"A menu of pluralist democratic values can be hard to see, complex as it is, and by 2016, Bernie Sanders had taken advantage of that complexity to argue, wrongly, that Clinton and the Democratic Party stood for monied interests. (He also took advantage of leftist-socialist resentment for having lost the economic argument in the 1990s to Clinton's husband.)

Her defeat appeared to confirm Sanders' erroneous claim, forcing even Chuck Schumer to concede, after Jon Ossoff lost Georgia's special election last June, that, OK OK fine, the party needs to "a strong, bold, sharp-edged, and common-sense economic agenda."

"Even if that were true, it doesn't matter now. The Republican tax plan is probably the peak of a long arc of inequality during which Everest-sized mountains of wealth have been redistributed upward.

In this context, Sanders will be a fading light fading faster as the Democrats assemble a coalition of Democrats, "Never-Trumpers" and disillusioned Republicans to mount a historic comeback.

A large majority believes the president did something at least unethical with Russia. A near-majority believes the president should be impeached. And fully half of Americans believes the Democrats should be in control of Congress.

Many argued during the 2016 Democratic primaries that Sanders was the future of the Democratic Party. He wasn't and isn't.

The Democratic Party was already moving in the direction he wanted it to go in while bringing along its traditional motley crew of interest groups. To his credit, Sanders saw it coming before most did and made political hay. His genius was getting us to think it was his idea."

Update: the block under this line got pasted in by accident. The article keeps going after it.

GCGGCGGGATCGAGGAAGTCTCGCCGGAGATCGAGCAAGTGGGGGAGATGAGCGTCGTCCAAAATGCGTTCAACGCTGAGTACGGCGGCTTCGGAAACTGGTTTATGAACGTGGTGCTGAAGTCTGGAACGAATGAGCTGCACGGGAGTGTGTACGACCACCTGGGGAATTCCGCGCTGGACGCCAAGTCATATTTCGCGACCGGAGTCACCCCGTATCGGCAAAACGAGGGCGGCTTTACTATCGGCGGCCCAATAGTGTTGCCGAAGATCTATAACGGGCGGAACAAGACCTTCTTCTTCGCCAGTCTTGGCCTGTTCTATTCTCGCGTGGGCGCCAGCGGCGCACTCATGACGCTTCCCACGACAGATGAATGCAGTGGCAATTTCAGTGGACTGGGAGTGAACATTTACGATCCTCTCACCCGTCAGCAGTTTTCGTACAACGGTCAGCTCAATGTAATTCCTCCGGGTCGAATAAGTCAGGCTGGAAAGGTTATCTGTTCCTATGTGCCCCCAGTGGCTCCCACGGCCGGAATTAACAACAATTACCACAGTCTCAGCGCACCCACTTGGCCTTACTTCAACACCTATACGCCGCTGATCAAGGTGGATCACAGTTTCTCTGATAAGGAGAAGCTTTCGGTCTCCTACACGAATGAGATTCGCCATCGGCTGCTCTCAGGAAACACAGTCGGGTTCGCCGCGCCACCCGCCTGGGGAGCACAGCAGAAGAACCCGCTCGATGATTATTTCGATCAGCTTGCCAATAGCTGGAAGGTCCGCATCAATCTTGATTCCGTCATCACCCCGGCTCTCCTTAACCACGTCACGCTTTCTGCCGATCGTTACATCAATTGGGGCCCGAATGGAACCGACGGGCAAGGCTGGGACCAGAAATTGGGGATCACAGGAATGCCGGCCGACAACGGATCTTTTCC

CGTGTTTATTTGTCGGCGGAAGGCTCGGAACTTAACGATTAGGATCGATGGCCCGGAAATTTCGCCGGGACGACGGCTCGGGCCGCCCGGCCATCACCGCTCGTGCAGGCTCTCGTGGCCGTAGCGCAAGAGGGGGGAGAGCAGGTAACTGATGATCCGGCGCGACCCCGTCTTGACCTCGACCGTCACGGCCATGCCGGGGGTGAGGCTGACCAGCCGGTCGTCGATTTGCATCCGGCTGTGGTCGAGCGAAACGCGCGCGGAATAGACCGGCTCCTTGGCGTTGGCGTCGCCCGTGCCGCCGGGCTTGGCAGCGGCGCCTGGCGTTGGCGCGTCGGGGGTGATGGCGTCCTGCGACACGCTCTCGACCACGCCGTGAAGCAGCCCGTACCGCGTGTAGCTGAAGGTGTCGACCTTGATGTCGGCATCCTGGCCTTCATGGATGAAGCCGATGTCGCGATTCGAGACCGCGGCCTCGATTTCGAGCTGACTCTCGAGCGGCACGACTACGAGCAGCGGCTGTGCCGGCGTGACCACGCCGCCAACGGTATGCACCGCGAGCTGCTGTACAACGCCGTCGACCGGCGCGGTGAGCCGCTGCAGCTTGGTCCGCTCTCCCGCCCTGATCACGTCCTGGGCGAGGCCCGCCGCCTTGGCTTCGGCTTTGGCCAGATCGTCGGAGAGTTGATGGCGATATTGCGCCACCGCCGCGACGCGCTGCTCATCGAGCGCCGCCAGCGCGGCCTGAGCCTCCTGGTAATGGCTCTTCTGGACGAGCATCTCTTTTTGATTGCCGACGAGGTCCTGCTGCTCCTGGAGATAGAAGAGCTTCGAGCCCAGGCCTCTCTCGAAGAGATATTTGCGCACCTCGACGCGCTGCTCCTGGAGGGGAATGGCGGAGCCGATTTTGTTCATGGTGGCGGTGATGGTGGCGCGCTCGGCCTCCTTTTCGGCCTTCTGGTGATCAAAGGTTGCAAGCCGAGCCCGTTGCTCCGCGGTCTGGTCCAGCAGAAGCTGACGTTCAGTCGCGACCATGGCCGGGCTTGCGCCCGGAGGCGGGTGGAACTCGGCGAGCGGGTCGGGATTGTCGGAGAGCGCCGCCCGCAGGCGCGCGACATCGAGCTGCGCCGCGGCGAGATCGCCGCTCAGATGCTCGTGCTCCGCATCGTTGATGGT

#1 | Posted by Corky at 2017-12-18 03:52 PM | Reply

EW YORK POST – RUTH BROWN

Some Democratic senators now regret pushing accused groper Sen. Al Franken to resign, and are urging him to stay on, according to a new report.

"I think we acted prematurely, before we had all the facts," one anonymous senator told Politico. "In retrospect, I think we acted too fast."

Franken reluctantly bowed to his colleagues' demands to step down earlier this month after he was accused of sexual assault by eight women, saying he'd leave the Senate "in the coming weeks." Minnesota Lt. Gov. Tina Smith has been tapped as his replacement.

But at least four senators -- including three who initially joined the chorus demanding the handsy lawmaker step down -- now want the Minnesota pol to reconsider his planned January exit, the site reports.

#2 | Posted by Sniper at 2017-12-18 04:53 PM | Reply

#2

Another missed shot by a "sniper". Wrong thread, maybe?

#3 | Posted by Corky at 2017-12-18 05:35 PM | Reply

#2 Well there's snoops flailing and failing wildly. That was a complete waste of everyone's time.

#4 | Posted by 726 at 2017-12-18 07:47 PM | Reply

...Democrats that depend on Wall Street and other global Corporations to finance their campaigns. Donors who demand payback, unlike the general public.

#5 | Posted by bayviking at 2017-12-19 07:15 AM | Reply | Newsworthy 1

#5

Unilateral disarmament... always an option for the Purity Pony Riders. Dems would undermine CU and promote campaign finance reform, the GOP not so much. The third parties? Not a factor.

#6 | Posted by Corky at 2017-12-19 10:07 AM | Reply | Funny: 1